Sports fans are pouring into stadiums across the United States to watch a century-old football competition that, for the first time, is being held on U.S. soil.
Dubbed the championship of the Americas, the Copa América is the world’s oldest international soccer tournament, and typically held in South America.
But for its 100th anniversary, the Copa América is being held in the U.S. from June 3 to June 26. The tournament is the biggest soccer showcase in the United States since the World Cup in 1994.
“From what I have seen on brief visits, there is nothing like the U.S.,” said Lionel Messi, superstar forward for Argentina, one of the tournament favorites. “The stadiums are incredible, and I can’t imagine a better place to host a special Copa América.”
— Grant Wahl (@GrantWahl) June 10, 2016
Stadiums like the Rose Bowl — the Pasadena, California, arena built in 1922 — often host a different kind of football. But recently more than 83,000 Copa América fans packed the famous venue for a group-stage match between Mexico and Jamaica, a rematch of a 2015 Gold Cup final that saw Mexico end Jamaica’s stunning run through the knockout stages.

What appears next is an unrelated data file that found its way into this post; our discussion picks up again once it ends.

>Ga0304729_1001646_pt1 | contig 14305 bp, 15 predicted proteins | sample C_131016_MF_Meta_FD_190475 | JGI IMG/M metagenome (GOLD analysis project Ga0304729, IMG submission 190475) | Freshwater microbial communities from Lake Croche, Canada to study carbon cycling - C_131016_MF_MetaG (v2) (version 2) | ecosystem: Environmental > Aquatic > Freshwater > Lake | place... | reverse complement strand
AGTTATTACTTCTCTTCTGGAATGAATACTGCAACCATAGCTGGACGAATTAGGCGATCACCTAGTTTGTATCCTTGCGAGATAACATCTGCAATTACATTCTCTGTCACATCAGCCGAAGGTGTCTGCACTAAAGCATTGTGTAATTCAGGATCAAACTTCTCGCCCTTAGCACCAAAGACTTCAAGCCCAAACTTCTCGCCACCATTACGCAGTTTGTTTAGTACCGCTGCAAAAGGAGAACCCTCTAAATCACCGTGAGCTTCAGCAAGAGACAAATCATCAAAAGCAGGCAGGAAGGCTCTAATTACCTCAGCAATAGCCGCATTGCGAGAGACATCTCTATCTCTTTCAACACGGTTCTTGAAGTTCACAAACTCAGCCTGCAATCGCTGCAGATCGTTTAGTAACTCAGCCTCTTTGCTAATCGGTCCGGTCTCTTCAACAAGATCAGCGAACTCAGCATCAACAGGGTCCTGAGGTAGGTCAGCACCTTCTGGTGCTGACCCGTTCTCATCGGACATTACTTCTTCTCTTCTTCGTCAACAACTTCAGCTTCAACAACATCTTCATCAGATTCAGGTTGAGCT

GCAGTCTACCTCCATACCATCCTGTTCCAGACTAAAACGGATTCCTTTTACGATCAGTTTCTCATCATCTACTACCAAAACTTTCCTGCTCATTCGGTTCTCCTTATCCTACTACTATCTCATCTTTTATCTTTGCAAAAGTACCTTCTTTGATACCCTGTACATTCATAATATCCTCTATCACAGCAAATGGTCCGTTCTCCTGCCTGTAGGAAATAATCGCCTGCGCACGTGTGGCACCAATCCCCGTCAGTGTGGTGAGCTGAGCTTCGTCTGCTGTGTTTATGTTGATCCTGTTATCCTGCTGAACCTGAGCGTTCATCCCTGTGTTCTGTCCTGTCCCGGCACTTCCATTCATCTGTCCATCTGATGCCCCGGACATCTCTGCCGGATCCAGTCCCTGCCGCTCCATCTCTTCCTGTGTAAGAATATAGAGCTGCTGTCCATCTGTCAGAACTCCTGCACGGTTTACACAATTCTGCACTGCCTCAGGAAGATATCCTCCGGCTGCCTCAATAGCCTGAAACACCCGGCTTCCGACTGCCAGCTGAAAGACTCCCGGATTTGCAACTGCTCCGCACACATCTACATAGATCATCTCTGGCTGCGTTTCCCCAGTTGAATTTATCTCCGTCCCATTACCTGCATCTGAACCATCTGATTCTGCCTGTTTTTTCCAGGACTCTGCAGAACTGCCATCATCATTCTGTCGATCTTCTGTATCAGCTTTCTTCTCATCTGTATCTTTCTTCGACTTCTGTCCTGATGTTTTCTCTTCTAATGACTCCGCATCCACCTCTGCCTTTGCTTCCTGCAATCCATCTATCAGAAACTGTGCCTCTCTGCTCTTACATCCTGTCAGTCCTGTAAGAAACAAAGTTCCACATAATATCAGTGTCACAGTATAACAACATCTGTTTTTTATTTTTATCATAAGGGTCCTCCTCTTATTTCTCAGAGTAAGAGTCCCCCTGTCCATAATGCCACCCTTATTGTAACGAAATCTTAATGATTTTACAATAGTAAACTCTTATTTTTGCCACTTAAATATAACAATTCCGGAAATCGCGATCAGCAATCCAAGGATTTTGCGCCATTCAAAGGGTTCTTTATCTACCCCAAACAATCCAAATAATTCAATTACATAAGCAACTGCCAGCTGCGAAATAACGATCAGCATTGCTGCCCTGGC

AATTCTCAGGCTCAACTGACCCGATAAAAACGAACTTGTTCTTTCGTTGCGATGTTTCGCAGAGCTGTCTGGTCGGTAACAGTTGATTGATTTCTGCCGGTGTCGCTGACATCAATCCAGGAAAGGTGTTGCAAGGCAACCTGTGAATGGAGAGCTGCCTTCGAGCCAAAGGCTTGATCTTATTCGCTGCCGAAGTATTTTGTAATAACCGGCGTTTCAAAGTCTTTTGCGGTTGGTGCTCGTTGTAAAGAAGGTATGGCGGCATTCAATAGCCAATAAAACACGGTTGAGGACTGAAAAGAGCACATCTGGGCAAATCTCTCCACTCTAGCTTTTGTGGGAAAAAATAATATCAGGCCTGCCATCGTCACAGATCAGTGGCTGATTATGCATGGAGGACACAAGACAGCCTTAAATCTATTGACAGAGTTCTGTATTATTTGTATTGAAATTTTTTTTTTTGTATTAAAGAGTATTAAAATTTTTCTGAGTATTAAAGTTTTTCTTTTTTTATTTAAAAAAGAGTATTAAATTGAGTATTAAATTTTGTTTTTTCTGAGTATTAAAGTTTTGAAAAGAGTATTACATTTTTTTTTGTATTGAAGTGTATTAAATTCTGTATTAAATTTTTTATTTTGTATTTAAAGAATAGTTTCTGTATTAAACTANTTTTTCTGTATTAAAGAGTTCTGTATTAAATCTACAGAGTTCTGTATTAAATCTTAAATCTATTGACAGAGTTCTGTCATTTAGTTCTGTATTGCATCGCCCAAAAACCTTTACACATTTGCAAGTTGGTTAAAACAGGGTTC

— FIFA.com (@FIFAcom) June 15, 2016
The tournament has long been a favorite competition in South America, but the Copa isn’t as familiar to audiences in the U.S. To help bolster the tournament in the U.S., supporters turned to social media, including a video from Kobe Bryant, a just-retired U.S. professional basketball star.
Jurgen Klinsmann, the U.S. head coach and a former World Cup champion with Germany, said he can feel soccer’s popularity growing in the U.S. “The learning curve is now coming through,” he said.
“This is big time.”